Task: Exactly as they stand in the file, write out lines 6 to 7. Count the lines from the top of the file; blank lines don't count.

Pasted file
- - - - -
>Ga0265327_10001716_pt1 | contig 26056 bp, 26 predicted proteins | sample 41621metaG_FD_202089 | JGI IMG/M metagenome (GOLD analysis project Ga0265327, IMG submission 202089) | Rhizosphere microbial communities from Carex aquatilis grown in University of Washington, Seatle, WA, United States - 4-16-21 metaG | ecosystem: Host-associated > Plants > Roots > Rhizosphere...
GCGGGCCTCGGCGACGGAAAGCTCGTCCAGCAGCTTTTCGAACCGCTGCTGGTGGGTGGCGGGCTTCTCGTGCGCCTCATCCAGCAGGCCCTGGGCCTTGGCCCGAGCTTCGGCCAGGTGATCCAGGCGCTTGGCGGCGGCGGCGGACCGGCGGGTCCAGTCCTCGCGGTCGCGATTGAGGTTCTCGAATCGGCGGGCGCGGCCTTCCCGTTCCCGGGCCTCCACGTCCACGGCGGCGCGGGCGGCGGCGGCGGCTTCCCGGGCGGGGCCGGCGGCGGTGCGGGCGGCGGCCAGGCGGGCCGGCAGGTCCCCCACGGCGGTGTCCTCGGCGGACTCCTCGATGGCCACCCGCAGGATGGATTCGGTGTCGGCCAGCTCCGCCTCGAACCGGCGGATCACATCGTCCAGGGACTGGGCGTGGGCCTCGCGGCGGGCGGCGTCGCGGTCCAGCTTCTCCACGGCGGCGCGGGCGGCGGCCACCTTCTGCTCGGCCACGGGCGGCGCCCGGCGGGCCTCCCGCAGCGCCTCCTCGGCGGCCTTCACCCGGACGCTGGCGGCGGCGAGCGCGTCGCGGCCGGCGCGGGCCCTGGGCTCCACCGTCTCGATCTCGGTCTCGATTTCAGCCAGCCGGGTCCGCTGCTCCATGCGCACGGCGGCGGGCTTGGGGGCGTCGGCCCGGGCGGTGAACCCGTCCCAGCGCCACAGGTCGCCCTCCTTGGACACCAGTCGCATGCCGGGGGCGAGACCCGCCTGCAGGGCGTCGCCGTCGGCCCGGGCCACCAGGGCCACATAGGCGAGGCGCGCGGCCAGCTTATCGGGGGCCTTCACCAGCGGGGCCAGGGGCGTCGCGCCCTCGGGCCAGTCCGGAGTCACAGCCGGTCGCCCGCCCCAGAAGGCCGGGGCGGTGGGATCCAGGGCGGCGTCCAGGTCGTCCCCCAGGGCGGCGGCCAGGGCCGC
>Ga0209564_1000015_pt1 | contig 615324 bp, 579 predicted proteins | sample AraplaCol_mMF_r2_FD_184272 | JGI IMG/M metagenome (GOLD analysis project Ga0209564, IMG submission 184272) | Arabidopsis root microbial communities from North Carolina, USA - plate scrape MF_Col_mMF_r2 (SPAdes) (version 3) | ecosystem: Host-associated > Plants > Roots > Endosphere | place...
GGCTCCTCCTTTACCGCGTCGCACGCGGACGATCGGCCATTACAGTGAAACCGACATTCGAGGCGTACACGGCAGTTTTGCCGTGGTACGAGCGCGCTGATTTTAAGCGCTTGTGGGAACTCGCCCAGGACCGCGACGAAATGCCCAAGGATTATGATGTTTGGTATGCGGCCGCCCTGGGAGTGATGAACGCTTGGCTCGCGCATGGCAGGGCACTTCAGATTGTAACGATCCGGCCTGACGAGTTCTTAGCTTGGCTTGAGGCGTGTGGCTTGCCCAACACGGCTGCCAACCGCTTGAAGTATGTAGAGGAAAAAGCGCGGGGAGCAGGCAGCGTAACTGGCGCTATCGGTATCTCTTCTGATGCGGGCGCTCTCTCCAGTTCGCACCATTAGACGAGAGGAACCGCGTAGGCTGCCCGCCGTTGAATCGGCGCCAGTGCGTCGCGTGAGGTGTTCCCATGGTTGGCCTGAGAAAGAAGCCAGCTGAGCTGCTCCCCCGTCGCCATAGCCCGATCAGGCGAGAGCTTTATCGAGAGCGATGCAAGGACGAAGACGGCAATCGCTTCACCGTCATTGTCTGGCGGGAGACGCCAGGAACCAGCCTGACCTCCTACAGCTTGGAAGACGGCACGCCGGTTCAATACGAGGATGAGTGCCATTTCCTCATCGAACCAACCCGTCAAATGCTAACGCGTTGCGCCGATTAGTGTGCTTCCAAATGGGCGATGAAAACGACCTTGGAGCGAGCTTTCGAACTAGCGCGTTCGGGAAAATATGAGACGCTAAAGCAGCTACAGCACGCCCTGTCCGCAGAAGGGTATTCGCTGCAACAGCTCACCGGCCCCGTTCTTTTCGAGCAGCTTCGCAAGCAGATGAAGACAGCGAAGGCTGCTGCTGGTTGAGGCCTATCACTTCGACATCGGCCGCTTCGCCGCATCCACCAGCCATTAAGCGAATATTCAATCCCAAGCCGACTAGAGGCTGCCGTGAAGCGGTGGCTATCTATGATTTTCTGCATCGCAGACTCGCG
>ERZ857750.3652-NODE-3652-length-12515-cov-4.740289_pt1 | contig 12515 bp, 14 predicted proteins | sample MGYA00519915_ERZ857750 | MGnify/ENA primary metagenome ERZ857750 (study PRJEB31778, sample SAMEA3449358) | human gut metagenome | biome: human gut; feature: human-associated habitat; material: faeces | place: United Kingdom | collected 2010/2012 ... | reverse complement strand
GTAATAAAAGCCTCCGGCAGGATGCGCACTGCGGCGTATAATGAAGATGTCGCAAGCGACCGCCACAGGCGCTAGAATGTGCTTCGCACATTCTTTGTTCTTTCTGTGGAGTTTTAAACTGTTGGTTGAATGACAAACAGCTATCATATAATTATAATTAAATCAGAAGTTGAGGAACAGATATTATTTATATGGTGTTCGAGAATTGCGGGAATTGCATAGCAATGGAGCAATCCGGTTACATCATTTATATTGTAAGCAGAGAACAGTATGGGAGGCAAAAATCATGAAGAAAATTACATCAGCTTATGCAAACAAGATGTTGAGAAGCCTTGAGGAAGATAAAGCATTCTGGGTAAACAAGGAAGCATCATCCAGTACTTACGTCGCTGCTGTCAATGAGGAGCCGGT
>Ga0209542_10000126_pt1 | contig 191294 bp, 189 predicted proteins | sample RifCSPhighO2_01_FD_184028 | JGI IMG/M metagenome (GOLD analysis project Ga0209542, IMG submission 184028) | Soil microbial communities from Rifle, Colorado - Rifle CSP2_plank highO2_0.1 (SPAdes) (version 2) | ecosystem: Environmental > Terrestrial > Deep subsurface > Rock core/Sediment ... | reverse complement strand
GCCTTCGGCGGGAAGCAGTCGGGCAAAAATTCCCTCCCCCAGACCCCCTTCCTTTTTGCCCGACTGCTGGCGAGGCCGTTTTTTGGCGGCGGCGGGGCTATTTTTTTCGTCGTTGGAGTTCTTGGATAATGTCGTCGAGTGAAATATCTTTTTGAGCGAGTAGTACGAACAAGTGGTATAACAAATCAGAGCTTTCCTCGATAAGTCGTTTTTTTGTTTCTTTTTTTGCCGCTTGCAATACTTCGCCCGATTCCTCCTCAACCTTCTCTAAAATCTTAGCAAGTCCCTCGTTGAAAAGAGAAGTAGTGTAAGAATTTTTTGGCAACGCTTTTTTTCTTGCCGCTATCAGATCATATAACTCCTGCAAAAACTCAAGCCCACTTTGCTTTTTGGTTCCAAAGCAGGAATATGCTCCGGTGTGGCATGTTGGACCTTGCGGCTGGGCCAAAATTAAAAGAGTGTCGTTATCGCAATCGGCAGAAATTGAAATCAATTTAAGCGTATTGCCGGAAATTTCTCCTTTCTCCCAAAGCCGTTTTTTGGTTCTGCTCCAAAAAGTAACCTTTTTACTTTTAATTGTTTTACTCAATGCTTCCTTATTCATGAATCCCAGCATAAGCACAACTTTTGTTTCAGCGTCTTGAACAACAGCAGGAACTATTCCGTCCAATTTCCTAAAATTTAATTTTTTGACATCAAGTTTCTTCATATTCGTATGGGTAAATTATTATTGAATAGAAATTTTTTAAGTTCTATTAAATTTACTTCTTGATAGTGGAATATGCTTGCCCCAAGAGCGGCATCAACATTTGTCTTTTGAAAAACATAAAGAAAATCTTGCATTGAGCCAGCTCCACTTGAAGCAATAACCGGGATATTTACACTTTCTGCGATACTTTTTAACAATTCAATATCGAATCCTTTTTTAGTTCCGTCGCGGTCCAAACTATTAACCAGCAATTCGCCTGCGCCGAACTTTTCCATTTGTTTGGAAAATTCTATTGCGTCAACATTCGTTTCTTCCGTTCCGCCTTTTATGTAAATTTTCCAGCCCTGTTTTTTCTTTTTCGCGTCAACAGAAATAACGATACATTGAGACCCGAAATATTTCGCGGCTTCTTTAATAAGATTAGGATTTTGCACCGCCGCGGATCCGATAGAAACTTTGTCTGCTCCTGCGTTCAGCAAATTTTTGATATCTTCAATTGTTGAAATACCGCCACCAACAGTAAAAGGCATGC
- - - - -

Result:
GTAATAAAAGCCTCCGGCAGGATGCGCACTGCGGCGTATAATGAAGATGTCGCAAGCGACCGCCACAGGCGCTAGAATGTGCTTCGCACATTCTTTGTTCTTTCTGTGGAGTTTTAAACTGTTGGTTGAATGACAAACAGCTATCATATAATTATAATTAAATCAGAAGTTGAGGAACAGATATTATTTATATGGTGTTCGAGAATTGCGGGAATTGCATAGCAATGGAGCAATCCGGTTACATCATTTATATTGTAAGCAGAGAACAGTATGGGAGGCAAAAATCATGAAGAAAATTACATCAGCTTATGCAAACAAGATGTTGAGAAGCCTTGAGGAAGATAAAGCATTCTGGGTAAACAAGGAAGCATCATCCAGTACTTACGTCGCTGCTGTCAATGAGGAGCCGGT
>Ga0209542_10000126_pt1 | contig 191294 bp, 189 predicted proteins | sample RifCSPhighO2_01_FD_184028 | JGI IMG/M metagenome (GOLD analysis project Ga0209542, IMG submission 184028) | Soil microbial communities from Rifle, Colorado - Rifle CSP2_plank highO2_0.1 (SPAdes) (version 2) | ecosystem: Environmental > Terrestrial > Deep subsurface > Rock core/Sediment ... | reverse complement strand